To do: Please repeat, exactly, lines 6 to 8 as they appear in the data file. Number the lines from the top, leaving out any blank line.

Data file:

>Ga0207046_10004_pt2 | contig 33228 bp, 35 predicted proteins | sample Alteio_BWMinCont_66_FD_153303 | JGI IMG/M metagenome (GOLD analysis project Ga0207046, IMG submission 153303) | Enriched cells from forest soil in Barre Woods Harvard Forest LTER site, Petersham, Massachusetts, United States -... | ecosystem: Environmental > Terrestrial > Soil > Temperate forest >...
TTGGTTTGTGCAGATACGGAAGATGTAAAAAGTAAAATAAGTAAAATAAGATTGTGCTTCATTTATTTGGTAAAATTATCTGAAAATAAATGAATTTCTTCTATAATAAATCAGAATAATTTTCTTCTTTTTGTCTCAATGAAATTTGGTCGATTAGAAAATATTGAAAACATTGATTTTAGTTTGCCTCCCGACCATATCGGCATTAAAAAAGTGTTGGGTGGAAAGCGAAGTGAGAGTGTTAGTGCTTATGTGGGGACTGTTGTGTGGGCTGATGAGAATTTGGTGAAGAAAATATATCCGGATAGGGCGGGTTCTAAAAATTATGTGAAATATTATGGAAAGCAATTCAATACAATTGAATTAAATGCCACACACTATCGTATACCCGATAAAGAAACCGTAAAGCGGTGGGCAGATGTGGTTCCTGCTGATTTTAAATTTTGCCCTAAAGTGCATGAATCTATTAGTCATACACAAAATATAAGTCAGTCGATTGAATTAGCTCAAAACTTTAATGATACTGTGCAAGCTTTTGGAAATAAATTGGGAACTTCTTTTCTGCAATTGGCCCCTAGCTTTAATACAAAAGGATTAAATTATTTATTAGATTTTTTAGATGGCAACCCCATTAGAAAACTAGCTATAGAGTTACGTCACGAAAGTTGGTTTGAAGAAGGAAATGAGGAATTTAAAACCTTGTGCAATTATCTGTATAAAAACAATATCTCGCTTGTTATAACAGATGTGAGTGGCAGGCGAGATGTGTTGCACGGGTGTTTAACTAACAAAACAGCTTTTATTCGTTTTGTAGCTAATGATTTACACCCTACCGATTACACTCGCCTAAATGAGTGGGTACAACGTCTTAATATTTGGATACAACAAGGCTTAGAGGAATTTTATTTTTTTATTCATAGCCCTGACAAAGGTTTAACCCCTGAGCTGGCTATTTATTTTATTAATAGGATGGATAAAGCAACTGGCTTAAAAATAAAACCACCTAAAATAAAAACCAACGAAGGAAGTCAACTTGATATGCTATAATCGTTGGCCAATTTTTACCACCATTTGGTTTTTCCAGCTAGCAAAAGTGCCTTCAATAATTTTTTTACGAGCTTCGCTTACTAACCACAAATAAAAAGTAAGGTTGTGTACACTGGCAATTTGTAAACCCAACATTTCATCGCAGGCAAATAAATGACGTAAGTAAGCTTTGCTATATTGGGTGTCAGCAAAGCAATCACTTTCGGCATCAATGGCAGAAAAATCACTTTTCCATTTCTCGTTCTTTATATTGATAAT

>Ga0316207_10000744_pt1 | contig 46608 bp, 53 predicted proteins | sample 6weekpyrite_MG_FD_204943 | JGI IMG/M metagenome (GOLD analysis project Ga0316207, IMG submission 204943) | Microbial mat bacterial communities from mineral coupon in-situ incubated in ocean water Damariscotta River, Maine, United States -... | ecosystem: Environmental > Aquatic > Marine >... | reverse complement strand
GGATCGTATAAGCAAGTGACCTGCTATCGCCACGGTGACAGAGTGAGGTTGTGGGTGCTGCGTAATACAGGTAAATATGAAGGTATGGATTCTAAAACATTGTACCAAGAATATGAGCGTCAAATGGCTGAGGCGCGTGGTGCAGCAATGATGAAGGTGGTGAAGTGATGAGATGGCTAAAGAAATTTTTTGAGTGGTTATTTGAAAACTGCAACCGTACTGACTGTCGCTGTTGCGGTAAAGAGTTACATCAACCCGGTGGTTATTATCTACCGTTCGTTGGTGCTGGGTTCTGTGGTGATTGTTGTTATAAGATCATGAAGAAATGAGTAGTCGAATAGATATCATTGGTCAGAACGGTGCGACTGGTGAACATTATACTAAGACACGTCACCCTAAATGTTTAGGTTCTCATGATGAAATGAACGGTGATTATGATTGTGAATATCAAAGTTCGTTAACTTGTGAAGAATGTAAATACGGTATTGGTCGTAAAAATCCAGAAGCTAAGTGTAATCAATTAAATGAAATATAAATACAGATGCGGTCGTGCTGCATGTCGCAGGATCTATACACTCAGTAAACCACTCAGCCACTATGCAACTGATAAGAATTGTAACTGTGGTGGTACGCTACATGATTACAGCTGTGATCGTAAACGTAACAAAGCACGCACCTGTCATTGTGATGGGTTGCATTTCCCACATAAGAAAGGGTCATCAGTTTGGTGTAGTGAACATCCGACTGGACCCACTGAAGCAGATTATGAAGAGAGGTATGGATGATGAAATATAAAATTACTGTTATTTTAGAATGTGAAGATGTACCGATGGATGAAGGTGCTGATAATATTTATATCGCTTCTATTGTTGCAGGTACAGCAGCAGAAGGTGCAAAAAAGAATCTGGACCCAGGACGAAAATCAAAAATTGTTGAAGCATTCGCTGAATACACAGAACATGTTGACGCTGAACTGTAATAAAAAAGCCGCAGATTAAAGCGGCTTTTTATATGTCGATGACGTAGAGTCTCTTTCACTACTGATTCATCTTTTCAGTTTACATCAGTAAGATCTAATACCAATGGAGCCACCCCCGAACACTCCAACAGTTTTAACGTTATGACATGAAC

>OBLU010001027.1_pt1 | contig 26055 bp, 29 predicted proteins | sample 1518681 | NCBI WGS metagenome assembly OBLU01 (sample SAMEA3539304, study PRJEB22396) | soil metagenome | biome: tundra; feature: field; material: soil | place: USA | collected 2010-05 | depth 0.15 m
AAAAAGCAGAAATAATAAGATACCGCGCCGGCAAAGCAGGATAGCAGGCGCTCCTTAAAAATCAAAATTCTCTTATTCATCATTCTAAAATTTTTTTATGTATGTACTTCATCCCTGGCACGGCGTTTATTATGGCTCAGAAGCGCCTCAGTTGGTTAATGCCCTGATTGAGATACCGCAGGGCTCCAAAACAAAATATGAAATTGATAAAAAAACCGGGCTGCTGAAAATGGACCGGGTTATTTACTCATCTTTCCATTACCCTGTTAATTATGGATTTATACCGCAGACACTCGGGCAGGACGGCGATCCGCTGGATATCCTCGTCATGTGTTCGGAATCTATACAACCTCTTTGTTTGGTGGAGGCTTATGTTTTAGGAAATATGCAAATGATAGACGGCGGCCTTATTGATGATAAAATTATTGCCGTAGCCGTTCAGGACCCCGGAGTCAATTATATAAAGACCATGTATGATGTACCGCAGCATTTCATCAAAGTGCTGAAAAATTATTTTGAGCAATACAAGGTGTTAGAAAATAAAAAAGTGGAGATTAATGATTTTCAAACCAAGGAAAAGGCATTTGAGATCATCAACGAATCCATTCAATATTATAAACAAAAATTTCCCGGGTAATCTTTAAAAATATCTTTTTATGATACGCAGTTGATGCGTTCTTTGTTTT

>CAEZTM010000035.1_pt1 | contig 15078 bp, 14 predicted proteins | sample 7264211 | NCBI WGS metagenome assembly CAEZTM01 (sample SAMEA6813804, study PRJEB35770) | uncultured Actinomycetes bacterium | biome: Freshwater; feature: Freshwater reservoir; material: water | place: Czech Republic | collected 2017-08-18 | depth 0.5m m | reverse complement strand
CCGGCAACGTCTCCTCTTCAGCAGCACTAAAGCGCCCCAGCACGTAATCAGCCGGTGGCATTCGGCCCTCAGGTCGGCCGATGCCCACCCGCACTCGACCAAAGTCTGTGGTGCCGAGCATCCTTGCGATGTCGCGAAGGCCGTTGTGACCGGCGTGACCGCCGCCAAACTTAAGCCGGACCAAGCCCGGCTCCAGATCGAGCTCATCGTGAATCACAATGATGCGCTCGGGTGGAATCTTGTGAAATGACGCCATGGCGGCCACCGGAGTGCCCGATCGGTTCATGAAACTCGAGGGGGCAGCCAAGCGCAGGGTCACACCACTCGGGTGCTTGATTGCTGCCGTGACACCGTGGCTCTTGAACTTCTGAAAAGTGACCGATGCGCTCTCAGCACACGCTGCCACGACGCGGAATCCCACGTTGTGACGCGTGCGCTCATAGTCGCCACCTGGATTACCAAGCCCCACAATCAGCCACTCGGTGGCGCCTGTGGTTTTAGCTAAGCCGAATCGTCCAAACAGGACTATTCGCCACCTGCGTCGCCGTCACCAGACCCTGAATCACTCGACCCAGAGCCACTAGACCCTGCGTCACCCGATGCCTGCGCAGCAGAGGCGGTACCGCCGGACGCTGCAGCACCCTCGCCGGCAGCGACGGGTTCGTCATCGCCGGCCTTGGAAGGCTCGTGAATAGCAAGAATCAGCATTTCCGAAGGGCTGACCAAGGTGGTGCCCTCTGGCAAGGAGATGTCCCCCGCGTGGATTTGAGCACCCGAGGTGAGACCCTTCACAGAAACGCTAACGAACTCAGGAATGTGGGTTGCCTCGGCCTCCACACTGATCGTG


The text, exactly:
AAAAAGCAGAAATAATAAGATACCGCGCCGGCAAAGCAGGATAGCAGGCGCTCCTTAAAAATCAAAATTCTCTTATTCATCATTCTAAAATTTTTTTATGTATGTACTTCATCCCTGGCACGGCGTTTATTATGGCTCAGAAGCGCCTCAGTTGGTTAATGCCCTGATTGAGATACCGCAGGGCTCCAAAACAAAATATGAAATTGATAAAAAAACCGGGCTGCTGAAAATGGACCGGGTTATTTACTCATCTTTCCATTACCCTGTTAATTATGGATTTATACCGCAGACACTCGGGCAGGACGGCGATCCGCTGGATATCCTCGTCATGTGTTCGGAATCTATACAACCTCTTTGTTTGGTGGAGGCTTATGTTTTAGGAAATATGCAAATGATAGACGGCGGCCTTATTGATGATAAAATTATTGCCGTAGCCGTTCAGGACCCCGGAGTCAATTATATAAAGACCATGTATGATGTACCGCAGCATTTCATCAAAGTGCTGAAAAATTATTTTGAGCAATACAAGGTGTTAGAAAATAAAAAAGTGGAGATTAATGATTTTCAAACCAAGGAAAAGGCATTTGAGATCATCAACGAATCCATTCAATATTATAAACAAAAATTTCCCGGGTAATCTTTAAAAATATCTTTTTATGATACGCAGTTGATGCGTTCTTTGTTTT

>CAEZTM010000035.1_pt1 | contig 15078 bp, 14 predicted proteins | sample 7264211 | NCBI WGS metagenome assembly CAEZTM01 (sample SAMEA6813804, study PRJEB35770) | uncultured Actinomycetes bacterium | biome: Freshwater; feature: Freshwater reservoir; material: water | place: Czech Republic | collected 2017-08-18 | depth 0.5m m | reverse complement strand
CCGGCAACGTCTCCTCTTCAGCAGCACTAAAGCGCCCCAGCACGTAATCAGCCGGTGGCATTCGGCCCTCAGGTCGGCCGATGCCCACCCGCACTCGACCAAAGTCTGTGGTGCCGAGCATCCTTGCGATGTCGCGAAGGCCGTTGTGACCGGCGTGACCGCCGCCAAACTTAAGCCGGACCAAGCCCGGCTCCAGATCGAGCTCATCGTGAATCACAATGATGCGCTCGGGTGGAATCTTGTGAAATGACGCCATGGCGGCCACCGGAGTGCCCGATCGGTTCATGAAACTCGAGGGGGCAGCCAAGCGCAGGGTCACACCACTCGGGTGCTTGATTGCTGCCGTGACACCGTGGCTCTTGAACTTCTGAAAAGTGACCGATGCGCTCTCAGCACACGCTGCCACGACGCGGAATCCCACGTTGTGACGCGTGCGCTCATAGTCGCCACCTGGATTACCAAGCCCCACAATCAGCCACTCGGTGGCGCCTGTGGTTTTAGCTAAGCCGAATCGTCCAAACAGGACTATTCGCCACCTGCGTCGCCGTCACCAGACCCTGAATCACTCGACCCAGAGCCACTAGACCCTGCGTCACCCGATGCCTGCGCAGCAGAGGCGGTACCGCCGGACGCTGCAGCACCCTCGCCGGCAGCGACGGGTTCGTCATCGCCGGCCTTGGAAGGCTCGTGAATAGCAAGAATCAGCATTTCCGAAGGGCTGACCAAGGTGGTGCCCTCTGGCAAGGAGATGTCCCCCGCGTGGATTTGAGCACCCGAGGTGAGACCCTTCACAGAAACGCTAACGAACTCAGGAATGTGGGTTGCCTCGGCCTCCACACTGATCGTG